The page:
So I read more. It doesn’t help.
I read some Capote and feel conflicted.
I have long admired his ability. I’ve worked hard to understand it, what makes the work tick. I don’t understand exactly the way he sometimes so nails it, but he does. I only really admire writers that I have to work to understand, method-wise. I don’t like cellophane or rice paper. I like work made of sinew and flesh.
I have to work for Capote. I break it apart, sentence by sentence, to better grasp it. It moves me. I am not often moved, particularly not by work I’m so familiar with, having read his body of work before leaving secondary school. I am unmoving, a mountain.
And here I am, sifting. Is it the sentence structure? The careful adjectives? The placement? The pacing? His work, at its pinnacle, feels sincere. I am skeptical of sincerity.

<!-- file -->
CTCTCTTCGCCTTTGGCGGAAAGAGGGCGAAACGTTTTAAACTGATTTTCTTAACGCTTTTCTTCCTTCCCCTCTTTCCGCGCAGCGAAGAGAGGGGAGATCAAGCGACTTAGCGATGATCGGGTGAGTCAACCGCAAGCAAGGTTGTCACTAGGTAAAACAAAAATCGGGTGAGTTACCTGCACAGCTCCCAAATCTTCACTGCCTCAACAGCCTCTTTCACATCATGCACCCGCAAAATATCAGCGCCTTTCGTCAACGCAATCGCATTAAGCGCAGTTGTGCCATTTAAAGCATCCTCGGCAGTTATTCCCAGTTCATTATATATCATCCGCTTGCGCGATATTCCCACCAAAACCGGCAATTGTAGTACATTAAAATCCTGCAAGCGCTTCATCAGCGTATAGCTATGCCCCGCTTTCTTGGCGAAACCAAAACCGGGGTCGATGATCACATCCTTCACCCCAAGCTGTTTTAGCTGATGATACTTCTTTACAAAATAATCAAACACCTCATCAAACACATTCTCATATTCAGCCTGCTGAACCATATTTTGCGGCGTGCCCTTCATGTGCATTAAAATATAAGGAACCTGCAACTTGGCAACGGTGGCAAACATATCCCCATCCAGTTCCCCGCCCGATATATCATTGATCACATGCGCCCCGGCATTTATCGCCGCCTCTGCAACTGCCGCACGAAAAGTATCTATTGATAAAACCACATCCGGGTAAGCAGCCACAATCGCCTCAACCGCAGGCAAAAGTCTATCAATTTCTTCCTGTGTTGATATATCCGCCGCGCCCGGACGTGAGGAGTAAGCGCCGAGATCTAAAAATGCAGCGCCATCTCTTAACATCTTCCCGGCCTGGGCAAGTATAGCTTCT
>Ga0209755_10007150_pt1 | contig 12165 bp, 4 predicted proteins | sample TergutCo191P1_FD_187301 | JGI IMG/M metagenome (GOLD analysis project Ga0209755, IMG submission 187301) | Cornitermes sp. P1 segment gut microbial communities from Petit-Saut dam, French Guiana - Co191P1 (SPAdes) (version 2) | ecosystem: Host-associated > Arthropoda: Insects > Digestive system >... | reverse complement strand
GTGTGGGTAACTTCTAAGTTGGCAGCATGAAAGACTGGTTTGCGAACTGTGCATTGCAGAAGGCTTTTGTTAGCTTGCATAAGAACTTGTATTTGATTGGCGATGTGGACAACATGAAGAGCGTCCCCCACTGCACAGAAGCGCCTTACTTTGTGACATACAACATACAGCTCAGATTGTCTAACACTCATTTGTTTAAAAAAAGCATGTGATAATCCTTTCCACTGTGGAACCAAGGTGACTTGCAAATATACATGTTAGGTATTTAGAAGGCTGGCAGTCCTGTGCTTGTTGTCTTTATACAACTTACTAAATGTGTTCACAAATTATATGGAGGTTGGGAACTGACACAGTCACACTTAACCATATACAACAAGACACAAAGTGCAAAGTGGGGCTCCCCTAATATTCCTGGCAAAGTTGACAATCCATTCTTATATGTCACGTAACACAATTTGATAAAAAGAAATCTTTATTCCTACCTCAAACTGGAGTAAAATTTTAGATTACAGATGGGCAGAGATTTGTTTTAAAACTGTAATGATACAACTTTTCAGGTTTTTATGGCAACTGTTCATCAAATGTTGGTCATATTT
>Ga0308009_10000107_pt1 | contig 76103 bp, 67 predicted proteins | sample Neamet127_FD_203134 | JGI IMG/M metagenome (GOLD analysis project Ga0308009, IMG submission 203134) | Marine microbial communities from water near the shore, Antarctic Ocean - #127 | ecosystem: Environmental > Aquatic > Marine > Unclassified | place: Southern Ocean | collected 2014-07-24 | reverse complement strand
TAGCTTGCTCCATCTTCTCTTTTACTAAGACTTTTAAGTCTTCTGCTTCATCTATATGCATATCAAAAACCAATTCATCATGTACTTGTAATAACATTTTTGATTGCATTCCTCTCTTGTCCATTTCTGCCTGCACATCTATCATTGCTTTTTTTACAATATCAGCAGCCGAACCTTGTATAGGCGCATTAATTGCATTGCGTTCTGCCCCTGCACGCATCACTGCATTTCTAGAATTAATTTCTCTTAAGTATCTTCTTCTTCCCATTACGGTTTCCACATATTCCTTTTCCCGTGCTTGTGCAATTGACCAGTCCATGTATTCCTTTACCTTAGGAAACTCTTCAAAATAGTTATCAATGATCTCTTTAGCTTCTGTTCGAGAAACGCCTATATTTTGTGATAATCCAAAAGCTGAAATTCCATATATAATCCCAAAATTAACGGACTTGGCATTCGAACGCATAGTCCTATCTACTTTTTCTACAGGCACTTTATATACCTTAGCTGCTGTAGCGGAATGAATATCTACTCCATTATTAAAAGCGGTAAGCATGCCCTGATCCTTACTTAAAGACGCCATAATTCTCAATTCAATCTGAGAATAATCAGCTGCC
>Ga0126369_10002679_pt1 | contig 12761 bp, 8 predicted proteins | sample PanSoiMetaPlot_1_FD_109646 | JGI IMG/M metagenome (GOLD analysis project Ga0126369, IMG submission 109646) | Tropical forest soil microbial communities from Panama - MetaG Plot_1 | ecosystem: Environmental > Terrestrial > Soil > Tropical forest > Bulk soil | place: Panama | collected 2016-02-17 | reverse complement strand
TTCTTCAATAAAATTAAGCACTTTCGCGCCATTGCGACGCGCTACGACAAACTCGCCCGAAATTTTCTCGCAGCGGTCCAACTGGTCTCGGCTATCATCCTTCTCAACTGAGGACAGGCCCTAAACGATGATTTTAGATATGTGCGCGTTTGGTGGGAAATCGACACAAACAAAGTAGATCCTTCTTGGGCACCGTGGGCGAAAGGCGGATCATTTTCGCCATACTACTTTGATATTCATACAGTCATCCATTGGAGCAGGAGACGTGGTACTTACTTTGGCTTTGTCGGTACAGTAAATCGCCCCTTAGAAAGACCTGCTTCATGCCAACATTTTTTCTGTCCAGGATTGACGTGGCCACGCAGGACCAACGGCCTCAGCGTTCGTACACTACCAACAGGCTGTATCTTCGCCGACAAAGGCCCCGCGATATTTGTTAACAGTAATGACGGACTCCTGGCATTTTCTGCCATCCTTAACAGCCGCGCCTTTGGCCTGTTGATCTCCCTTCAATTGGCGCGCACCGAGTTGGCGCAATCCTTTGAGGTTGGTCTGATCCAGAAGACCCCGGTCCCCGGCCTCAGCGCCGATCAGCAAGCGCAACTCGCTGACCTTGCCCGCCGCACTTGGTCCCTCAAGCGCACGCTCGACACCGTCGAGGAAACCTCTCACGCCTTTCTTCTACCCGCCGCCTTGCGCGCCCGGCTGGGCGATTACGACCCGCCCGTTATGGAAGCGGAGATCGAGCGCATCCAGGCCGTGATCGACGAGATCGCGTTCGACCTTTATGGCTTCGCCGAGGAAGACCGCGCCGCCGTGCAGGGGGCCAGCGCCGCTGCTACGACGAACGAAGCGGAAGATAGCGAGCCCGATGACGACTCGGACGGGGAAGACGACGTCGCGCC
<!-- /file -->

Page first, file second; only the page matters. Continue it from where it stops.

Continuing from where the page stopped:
That’s why I dig through the text. Surely there is a method behind this sweetness, in syntax or something. A code to crack for believable, evocative fiction. Writing isn’t magic; magic is a trick. Where’s he pulling that rabbit from?
Then, the conflict, all inside this head of mine, a question mark.I talk to my partner about my (as of today, temporary) worst fear: that I couldn’t write something sweet if I tried. I don’t think I have it in me. He said not to be silly, of course I do. My work isn’t like that, I think to myself.
My mood doesn’t improve. I want my brain to surrender the red pen, even as I am glad for it. I make myself do something, clean out a closet, go for a walk, anything. I am lion pacing in a cage now, and it is disconcerting. And ridiculous.